Canon Digital IXUS 950 IS Review
(also known as the Canon SD850 IS)
Review Date: August 16th 2007
Author: Gavin Stoker
The Canon Digital IXUS 950 IS is an 8 megapixel digital camera with a 2.5 inch LCD screen and an optical viewfinder (now an increasingly rare feature on compact cameras). The IXUS 950 IS features image stabilizer technology to help combat camera-shake, and the optical zoom lens is a 4x model, giving an effective focal length of 35-140mm. Under the surface, the Canon Digital Ixus 950 IS uses the same advanced DIGIC III processor as the company's latest digital SLR cameras for faster performance and image processing. Other notable changes from its predecessor, the IXUS 800 IS, include an extended ISO range of 80-1600, time lapse movies and new creative light effects. There are 14 different scene modes on offer for beginners and a more advanced Manual mode for those who desire greater control. VGA movies at 30fps, a My Colors mode that allows special in-camera colour effects, and PictBridge and USB 2 support complete the specification. With a recommended price of £329, can the IXUS 950 IS remain competitive? Gavin Stoker finds out...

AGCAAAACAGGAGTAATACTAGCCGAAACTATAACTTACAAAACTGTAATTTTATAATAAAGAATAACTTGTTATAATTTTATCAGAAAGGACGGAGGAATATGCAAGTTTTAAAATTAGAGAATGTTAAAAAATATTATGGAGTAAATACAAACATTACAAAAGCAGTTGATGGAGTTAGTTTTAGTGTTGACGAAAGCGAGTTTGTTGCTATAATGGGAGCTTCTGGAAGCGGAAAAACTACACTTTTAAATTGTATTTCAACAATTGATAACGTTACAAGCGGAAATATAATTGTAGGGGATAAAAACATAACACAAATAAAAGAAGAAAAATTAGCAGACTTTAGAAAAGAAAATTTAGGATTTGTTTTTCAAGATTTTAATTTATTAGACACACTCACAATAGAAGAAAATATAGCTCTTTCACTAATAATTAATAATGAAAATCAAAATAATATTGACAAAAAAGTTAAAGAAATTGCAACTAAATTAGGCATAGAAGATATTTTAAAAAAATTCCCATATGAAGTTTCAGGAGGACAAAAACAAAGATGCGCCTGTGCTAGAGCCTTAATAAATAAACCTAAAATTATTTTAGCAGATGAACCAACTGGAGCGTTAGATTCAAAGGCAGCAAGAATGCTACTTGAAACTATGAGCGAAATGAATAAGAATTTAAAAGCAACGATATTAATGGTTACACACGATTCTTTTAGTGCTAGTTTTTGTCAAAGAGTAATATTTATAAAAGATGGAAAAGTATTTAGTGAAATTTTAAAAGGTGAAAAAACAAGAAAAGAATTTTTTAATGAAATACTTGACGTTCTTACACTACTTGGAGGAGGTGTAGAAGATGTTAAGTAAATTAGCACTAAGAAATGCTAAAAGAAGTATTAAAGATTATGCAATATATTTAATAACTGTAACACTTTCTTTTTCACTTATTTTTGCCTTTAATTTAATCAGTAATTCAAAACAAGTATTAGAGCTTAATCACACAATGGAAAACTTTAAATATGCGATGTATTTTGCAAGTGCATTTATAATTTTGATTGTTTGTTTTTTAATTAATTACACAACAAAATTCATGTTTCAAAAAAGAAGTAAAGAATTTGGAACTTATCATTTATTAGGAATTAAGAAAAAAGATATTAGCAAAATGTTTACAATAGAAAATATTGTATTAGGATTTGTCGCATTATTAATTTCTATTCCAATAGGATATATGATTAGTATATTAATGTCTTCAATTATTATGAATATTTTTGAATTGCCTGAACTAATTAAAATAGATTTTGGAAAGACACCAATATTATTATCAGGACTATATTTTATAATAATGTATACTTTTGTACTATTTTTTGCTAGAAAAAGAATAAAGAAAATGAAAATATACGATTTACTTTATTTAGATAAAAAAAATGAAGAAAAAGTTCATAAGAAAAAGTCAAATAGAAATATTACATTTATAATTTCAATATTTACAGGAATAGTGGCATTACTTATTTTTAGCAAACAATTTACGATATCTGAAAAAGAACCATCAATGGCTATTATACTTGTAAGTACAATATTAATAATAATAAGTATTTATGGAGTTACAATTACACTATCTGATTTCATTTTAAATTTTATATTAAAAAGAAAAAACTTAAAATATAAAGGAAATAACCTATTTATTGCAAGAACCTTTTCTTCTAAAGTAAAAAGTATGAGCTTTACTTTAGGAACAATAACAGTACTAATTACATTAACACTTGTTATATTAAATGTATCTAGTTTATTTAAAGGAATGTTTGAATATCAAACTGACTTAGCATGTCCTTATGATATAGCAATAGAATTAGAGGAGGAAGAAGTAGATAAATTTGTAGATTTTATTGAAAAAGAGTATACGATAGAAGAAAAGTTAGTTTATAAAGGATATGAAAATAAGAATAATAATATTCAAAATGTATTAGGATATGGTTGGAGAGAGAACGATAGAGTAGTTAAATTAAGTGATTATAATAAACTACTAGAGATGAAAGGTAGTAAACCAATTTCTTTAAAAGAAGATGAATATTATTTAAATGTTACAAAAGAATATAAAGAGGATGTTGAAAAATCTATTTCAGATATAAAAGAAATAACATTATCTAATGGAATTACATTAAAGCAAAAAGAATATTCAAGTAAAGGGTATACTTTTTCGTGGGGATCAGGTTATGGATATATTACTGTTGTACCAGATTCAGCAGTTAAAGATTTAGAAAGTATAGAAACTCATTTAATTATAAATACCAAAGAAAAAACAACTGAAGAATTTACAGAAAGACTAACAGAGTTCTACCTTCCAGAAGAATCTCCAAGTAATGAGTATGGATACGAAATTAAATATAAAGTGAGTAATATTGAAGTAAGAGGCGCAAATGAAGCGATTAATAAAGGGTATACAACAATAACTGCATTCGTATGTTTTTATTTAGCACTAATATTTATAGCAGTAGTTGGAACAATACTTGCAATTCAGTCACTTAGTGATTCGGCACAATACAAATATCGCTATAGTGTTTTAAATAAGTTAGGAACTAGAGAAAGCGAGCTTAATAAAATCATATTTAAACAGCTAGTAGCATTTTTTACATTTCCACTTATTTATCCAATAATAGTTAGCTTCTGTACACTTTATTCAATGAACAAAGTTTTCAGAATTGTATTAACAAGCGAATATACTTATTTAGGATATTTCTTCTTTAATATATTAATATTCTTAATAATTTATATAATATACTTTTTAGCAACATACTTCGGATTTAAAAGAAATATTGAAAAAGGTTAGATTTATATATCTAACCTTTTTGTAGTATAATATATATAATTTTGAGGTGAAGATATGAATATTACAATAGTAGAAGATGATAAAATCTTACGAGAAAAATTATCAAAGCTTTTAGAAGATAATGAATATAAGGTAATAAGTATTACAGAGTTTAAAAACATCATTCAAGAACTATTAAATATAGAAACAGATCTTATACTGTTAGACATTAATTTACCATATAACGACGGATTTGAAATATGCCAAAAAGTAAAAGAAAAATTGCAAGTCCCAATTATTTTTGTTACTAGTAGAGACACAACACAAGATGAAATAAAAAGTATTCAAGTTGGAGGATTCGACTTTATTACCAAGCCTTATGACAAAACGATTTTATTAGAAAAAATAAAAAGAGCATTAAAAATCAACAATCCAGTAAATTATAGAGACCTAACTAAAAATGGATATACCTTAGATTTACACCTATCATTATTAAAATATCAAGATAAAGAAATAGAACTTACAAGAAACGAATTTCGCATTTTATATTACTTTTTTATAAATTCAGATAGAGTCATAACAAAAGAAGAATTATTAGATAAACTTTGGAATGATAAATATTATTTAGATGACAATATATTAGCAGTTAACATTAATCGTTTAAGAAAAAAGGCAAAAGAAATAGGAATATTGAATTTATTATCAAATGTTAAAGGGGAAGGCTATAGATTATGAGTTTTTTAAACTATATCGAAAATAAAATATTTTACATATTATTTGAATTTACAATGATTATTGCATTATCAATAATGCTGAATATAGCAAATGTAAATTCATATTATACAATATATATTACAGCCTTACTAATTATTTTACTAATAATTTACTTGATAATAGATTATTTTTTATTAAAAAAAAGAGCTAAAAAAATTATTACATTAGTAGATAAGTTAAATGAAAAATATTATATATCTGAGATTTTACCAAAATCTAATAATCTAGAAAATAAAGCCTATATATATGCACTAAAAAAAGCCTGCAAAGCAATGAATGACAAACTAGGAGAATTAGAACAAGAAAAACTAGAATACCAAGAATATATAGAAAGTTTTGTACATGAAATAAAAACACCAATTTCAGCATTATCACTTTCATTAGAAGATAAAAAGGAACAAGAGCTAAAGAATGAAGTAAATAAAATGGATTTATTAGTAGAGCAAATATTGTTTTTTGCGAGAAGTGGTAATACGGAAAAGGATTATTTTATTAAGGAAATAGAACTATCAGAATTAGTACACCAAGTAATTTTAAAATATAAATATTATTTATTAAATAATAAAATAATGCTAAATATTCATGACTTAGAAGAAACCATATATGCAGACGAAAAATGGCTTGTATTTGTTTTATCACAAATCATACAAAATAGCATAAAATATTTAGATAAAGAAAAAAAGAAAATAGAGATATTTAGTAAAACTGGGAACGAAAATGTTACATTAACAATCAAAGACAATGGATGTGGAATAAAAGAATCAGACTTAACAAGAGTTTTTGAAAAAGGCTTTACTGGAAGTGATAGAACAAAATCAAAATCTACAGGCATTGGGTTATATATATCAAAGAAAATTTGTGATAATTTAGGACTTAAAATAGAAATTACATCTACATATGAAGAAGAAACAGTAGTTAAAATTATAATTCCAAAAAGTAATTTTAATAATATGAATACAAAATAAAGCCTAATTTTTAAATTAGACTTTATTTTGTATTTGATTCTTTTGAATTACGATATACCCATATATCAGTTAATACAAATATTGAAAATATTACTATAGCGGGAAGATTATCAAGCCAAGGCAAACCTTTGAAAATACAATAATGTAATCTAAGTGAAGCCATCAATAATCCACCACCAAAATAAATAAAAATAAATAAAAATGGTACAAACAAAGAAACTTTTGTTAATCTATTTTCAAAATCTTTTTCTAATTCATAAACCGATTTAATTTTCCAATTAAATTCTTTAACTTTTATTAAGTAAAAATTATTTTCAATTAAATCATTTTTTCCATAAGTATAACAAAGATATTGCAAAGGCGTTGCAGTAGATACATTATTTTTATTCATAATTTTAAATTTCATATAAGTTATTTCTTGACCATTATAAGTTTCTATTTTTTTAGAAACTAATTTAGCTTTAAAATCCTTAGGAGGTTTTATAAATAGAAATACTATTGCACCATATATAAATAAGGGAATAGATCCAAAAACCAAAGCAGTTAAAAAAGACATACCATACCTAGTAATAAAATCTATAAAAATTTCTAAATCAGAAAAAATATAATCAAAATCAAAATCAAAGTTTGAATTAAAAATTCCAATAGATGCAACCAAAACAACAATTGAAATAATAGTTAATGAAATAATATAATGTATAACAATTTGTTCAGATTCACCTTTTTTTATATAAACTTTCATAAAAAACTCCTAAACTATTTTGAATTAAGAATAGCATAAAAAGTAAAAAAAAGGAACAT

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Ease of Use
The solid-feel, all-metal build Canon Digital IXUS 950 IS replaces last summer's IXUS 800 IS and, from a cursory glance at the top and front faceplate of the camera, complete with perpetual curve design, is its complete doppelganger. The subtle curves to the IXUS 950 IS' body mean that the pocket camera rests snugly in the palm and make even the IXUS models of a couple of years back seem horribly boxy by comparison. By law, all Canon IXUS must appear beautifully constructed at birth and this latest example is no rule breaker. As ever though, this comes at a cost, and £329 in the UK is looking a tad on the pricey side. With the exception of more rounded buttons for its direct print, menu and display options, the IXUS 950 IS' back plate is identical to its predecessor too, with the same size 2.5-inch LCD screen dominating the middle to left hand side, directly above which is a teeny window for the optical viewfinder. As was the case last year, this is now something of a rarity on a digital point-and-shoot aimed at the fashion conscious photographer.